Erich Ludendorff (1865-1937) was a Prussian soldier, general and World War I commander who became a nationalist figurehead during the Weimar era. He joined the National Socialists (NSDAP) briefly and participated in the failed Munich putsch.
Ludendorff was born in Kruszewnia in what is now western Poland. Though his family came from Prussian aristocratic and military backgrounds, they were small landowners and far from wealthy.
A bright student, Ludendorff followed in his father’s footsteps by joining the military as a teenager. He was commissioned in 1883 and excelled both in command and administrative or logistical roles.
In 1894, Ludendorff was elevated to the General Staff. An unabashed militarist, he played an important role in the Kaiser‘s program of military expansion and modernisation prior to World War I.
An intelligent but rigid and humourless figure, Ludendorff was relegated from the General Staff in 1912 following disagreements over policy. He returned after the outbreak of the war, first to oversee the implementation of the Schlieffen Plan, then joining Paul von Hindenburg on the defence of Germany’s eastern frontier.
By the summer of 1916, Ludendorff was Hindenburg’s deputy and, in effect, second in command of the German nation. He was a key figure in planning the 1918 Spring Offensive and its failure led to his dismissal in late October 1918.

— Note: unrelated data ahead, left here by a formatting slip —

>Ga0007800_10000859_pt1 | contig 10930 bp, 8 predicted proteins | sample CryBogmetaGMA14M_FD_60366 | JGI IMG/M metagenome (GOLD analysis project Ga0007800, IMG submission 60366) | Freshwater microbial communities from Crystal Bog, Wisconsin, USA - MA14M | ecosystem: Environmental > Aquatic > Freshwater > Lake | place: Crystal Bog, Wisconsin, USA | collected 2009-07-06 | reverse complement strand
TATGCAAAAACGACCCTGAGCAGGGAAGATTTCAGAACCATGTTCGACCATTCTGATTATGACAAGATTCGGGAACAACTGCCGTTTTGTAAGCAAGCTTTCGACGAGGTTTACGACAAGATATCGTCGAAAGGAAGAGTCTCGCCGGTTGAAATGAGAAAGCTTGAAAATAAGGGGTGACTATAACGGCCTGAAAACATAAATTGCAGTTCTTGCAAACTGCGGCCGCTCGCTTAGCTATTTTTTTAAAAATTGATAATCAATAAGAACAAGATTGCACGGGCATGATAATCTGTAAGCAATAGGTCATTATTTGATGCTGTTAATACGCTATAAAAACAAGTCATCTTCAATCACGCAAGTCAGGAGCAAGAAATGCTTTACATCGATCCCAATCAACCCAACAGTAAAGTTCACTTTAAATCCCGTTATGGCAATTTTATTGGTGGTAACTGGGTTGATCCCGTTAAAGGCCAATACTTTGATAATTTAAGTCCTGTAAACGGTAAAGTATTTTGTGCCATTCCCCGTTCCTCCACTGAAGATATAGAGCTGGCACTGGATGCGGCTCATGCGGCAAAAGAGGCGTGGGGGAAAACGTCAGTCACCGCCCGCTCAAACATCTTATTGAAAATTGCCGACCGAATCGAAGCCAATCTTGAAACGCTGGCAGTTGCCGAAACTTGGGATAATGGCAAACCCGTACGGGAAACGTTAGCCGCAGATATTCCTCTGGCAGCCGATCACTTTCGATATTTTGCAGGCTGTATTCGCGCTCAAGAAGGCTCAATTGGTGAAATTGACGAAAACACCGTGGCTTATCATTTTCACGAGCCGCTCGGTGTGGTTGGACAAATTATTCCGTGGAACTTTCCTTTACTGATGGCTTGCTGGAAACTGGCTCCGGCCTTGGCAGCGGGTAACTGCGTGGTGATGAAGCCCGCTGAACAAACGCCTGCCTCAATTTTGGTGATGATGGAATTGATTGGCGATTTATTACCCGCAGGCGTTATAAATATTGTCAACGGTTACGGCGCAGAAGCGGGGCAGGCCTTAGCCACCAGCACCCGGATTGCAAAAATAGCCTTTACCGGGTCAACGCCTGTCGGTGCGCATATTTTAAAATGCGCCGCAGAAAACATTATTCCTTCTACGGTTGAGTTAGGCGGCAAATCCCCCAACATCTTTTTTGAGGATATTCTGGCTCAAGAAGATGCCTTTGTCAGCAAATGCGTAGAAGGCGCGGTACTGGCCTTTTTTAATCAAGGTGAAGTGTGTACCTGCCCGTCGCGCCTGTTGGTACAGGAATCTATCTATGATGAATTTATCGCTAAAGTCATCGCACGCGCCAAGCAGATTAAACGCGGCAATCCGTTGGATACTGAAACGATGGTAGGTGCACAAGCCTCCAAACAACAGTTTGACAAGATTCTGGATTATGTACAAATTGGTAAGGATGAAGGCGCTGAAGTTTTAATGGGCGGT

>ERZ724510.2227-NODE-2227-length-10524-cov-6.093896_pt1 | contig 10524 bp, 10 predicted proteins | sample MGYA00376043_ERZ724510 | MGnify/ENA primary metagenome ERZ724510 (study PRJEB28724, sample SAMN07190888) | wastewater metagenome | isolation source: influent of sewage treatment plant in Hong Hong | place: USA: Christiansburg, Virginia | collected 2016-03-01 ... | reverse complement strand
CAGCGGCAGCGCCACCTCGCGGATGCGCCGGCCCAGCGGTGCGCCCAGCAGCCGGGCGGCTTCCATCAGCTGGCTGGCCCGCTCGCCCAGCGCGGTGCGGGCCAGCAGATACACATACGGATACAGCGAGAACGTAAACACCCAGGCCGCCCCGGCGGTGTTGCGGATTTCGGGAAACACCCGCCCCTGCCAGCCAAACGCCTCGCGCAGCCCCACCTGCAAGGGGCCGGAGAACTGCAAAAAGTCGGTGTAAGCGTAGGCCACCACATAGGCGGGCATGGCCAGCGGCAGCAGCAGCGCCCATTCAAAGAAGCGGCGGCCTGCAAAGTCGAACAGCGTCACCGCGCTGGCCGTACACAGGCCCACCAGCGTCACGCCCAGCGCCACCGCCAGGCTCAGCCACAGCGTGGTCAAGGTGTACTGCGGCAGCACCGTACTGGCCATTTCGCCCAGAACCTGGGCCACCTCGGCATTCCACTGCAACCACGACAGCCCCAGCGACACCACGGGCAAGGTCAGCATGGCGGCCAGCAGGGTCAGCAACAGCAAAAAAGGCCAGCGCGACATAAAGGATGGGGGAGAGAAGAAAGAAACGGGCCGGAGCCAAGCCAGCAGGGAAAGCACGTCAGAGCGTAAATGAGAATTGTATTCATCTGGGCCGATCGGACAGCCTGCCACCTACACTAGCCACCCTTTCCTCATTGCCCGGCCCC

The collapse of 1918 hit Ludendorff hard. An exponent of the ‘stab in the back’ mythology, he came to blame Germany’s defeat on the weak Kaiser, duplicitous civilian politicians, half-hearted businessmen and Jewish intriguers.
Ludendorff spent several months in exile in Sweden before returning to Germany in mid-1919. From this point, he became an active figure in right-wing nationalist politics, supporting both the Kapp putsch (1920) and the NSDAP’s failed Munich putsch (1923).
In 1924, Ludendorff won a seat in the Reichstag and formed his own nationalist and anti-religious group. He ran against Hindenburg for the presidency in 1925 but polled poorly, while his relationship with Adolf Hitler and the NSDAP deteriorated as the 1920s progressed.
Ludendorff died in Munich in December 1937, aged 72.